"Is the Israelite population described in the Book of Numbers reliable or reasonable?"

Numbers 1:45-46 So all those listed of the people of Israel, by their fathers' houses, from twenty years old and upward, every man able to go to war in Israel — all those listed were 603,550.

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It can certainly be questioned if the Exodus ever happened at all, but assuming it did, are the population numbers described in the Book of Numbers reasonable? What kind of impact would a population of nearly 2 million Israelites have on the region? Are there any translation complications that might explain the seemingly high numbers? When were these bible stories written and could the time between the event and its transcription account for any inflated or exaggerated values?

Christian Answers:

Secular Answers:

  • The population figures in Numbers are symbolic or the result of translation errors - "The skeptic is satisfied with such reasoned explanations, as they do not assume unnecessary elements such as divine entities. However, for the biblical inerrantist, who believes the narrative came directly from God, such a suggestion is unthinkable. And so we come full circle. As a biblical inerrantist one must conclude ... that the stories of the Bible do not strain credulity as long as one does not theorize editorial blunders to, or literary conventions in, the text which turn the omniscient deity into a buffoon unable to preserve his sacred text and as long as one does not scratch the surface of historical reality too deeply to reveal the flaws such a reality exposes in the narratives." (The Skeptical Review: Playing the Numbers Game, A Critique of Attempts to Rationalize the Population Numbers of Exodus)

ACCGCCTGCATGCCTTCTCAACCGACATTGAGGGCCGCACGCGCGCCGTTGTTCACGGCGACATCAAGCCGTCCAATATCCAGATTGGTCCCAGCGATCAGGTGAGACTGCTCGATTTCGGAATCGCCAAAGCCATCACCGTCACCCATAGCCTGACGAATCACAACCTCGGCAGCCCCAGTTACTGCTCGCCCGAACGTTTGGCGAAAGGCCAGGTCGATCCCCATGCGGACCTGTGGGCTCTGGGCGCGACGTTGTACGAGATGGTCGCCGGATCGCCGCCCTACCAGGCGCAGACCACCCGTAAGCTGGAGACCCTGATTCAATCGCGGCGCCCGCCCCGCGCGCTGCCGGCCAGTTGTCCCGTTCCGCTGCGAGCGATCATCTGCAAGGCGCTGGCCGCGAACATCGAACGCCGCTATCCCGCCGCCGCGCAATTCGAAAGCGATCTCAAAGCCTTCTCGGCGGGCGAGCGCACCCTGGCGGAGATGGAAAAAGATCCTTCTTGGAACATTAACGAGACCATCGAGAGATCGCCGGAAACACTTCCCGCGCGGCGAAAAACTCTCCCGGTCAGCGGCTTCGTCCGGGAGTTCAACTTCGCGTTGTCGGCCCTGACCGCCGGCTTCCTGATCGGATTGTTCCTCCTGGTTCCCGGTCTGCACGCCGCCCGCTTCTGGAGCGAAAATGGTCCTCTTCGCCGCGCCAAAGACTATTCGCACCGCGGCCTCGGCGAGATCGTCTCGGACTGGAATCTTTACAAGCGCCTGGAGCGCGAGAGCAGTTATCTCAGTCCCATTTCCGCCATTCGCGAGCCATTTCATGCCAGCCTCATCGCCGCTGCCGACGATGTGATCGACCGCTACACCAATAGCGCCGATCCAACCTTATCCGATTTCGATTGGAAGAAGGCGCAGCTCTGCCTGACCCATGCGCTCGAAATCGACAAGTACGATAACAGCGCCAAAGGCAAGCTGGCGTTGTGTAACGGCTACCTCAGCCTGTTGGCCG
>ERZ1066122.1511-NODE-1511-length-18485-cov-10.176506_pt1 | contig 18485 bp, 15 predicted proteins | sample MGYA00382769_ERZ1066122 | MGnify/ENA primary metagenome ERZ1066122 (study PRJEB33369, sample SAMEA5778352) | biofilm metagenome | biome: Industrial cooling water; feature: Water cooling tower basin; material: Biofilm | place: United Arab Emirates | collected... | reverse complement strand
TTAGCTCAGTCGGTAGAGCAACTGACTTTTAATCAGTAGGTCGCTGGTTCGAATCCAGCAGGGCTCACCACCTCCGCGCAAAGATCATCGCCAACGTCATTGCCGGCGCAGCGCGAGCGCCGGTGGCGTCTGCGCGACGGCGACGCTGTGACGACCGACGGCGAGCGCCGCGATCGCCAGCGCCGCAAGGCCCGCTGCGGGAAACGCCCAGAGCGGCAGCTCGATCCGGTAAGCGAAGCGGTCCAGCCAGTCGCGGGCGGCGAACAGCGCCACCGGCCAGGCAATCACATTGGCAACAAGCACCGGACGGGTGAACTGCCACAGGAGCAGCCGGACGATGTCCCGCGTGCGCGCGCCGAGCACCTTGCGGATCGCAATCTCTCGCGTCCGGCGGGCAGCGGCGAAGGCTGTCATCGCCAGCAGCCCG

• The evidence does not support the population figures in Numbers - "The 600,000, plus wives, children, the elderly, and the "mixed multitude" of non-Israelites would have numbered some 2 million people. Marching ten abreast, and without accounting for livestock, they would have formed a line 150 miles long. The entire Egyptian population in 1250 BCE is estimated to have been around 3 to 3.5 million, and no evidence has been found that Egypt ever suffered the demographic and economic catastrophe such a loss of population would represent, nor that the Sinai desert ever hosted (or could have hosted) these millions of people and their herds." (Wikipedia: The Exodus - Numbers and Logistics)

Referenced Verses:
Numbers 1:45, Numbers 1:46